Some spamtraps can be created and hidden in the source code of a website so that only a crawler would pick it up, some can be created from recycled email addresses or created specifically with the intention of planting them in mailing lists. Regardless of how a spamtrap is created it is clear that if you have one in your mailing list and you continue to send mail to it, that you will risk ruining your sender’s reputation.

Keeping Senders Honest

The reality is that not all honeypot spamtraps can be 100% identified. Doing so would highly diminish their value in keeping legitimate email senders honest.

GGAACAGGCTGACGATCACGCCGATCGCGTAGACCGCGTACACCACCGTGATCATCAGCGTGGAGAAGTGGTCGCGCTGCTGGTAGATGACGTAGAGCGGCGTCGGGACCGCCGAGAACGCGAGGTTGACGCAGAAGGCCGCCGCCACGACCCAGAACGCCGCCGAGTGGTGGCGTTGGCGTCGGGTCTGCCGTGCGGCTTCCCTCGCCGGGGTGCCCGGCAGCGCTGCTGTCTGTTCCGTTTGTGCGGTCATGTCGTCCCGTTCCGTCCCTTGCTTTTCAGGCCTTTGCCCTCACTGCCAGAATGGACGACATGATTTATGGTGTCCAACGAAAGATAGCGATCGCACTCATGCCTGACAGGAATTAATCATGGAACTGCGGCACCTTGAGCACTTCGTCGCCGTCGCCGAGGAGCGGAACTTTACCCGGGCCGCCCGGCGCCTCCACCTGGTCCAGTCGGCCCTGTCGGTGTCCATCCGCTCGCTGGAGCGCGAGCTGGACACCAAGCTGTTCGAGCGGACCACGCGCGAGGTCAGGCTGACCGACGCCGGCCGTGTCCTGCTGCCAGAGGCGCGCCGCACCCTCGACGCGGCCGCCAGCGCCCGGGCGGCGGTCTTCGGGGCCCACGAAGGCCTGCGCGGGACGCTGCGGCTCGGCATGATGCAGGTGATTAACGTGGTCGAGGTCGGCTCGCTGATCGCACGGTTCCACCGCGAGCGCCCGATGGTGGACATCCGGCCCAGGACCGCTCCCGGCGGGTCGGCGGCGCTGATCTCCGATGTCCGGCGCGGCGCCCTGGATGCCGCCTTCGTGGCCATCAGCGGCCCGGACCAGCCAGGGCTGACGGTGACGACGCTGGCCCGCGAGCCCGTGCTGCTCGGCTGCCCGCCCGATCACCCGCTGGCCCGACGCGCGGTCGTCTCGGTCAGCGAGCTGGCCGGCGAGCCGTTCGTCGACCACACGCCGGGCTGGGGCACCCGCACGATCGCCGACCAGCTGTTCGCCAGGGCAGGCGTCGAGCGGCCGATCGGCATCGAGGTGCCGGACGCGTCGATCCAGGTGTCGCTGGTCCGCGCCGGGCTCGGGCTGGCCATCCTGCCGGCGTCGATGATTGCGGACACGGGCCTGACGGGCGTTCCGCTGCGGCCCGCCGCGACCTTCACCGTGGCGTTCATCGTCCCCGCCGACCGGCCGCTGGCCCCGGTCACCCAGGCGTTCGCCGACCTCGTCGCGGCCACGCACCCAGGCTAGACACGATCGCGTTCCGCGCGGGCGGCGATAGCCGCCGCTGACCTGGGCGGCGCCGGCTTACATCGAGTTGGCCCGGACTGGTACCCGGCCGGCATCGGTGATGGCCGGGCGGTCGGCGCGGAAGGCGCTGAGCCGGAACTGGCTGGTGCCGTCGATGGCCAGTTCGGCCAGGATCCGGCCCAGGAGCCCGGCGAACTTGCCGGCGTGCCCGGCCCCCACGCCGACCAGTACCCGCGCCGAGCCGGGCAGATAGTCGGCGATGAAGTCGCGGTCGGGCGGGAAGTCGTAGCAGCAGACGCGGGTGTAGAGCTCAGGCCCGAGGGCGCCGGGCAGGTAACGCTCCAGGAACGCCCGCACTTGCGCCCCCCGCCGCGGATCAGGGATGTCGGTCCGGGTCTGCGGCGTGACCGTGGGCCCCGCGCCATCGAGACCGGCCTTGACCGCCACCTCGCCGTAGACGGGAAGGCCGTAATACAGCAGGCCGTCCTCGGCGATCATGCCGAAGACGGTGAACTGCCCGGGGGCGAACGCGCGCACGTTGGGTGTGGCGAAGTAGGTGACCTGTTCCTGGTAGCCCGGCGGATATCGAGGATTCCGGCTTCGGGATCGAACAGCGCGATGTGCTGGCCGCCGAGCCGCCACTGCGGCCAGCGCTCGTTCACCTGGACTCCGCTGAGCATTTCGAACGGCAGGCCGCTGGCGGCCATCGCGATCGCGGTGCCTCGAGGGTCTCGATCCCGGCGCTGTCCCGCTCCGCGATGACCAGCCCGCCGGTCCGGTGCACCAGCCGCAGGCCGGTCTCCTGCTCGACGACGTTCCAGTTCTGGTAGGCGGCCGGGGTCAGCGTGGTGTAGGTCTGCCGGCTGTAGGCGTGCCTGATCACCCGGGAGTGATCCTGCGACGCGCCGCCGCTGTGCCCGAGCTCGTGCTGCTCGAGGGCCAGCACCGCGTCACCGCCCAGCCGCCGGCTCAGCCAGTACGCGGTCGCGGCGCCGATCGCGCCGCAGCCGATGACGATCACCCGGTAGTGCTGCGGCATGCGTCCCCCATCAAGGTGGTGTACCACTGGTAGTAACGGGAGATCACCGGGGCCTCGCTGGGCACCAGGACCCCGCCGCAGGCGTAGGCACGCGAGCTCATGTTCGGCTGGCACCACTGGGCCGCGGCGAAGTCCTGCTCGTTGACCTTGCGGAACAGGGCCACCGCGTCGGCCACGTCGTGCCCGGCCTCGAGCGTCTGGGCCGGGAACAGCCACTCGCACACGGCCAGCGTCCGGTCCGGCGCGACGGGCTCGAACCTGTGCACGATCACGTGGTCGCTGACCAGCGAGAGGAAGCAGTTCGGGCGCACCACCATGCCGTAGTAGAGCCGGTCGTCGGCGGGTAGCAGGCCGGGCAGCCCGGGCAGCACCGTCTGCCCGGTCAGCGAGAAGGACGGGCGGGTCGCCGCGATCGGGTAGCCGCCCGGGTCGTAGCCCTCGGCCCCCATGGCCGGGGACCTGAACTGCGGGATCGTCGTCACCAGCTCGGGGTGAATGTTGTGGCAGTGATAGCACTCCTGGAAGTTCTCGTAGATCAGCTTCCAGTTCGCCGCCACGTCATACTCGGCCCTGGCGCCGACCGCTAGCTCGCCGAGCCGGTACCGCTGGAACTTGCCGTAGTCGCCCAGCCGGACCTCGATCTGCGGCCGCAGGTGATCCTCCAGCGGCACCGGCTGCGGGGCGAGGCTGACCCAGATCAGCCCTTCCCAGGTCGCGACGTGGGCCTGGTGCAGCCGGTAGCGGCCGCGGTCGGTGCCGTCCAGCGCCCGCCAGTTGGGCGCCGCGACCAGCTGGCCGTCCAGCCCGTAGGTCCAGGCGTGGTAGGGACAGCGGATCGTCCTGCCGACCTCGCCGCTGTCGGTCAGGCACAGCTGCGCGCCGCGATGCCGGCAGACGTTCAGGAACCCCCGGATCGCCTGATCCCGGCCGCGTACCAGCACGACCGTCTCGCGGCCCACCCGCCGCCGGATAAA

It is very important that a sender or marketer follows their regional laws and best practices, such as tracking which emails are received, opened or bounced back. For example, some legitimate emails can still result in a hard or permanent bounce back. This may happen when an email is an alias or role that is connected to a group of users. In these cases, the email itself is not rejected but one of the emails within the group is. Which brings up another point. Role based email addresses are often not eligible for solicitation, since they are commonly tied to positions and not any one particular person who would have opted-in. That is why the DOTS Email Validation service also has a flag for identifying potential role based addresses.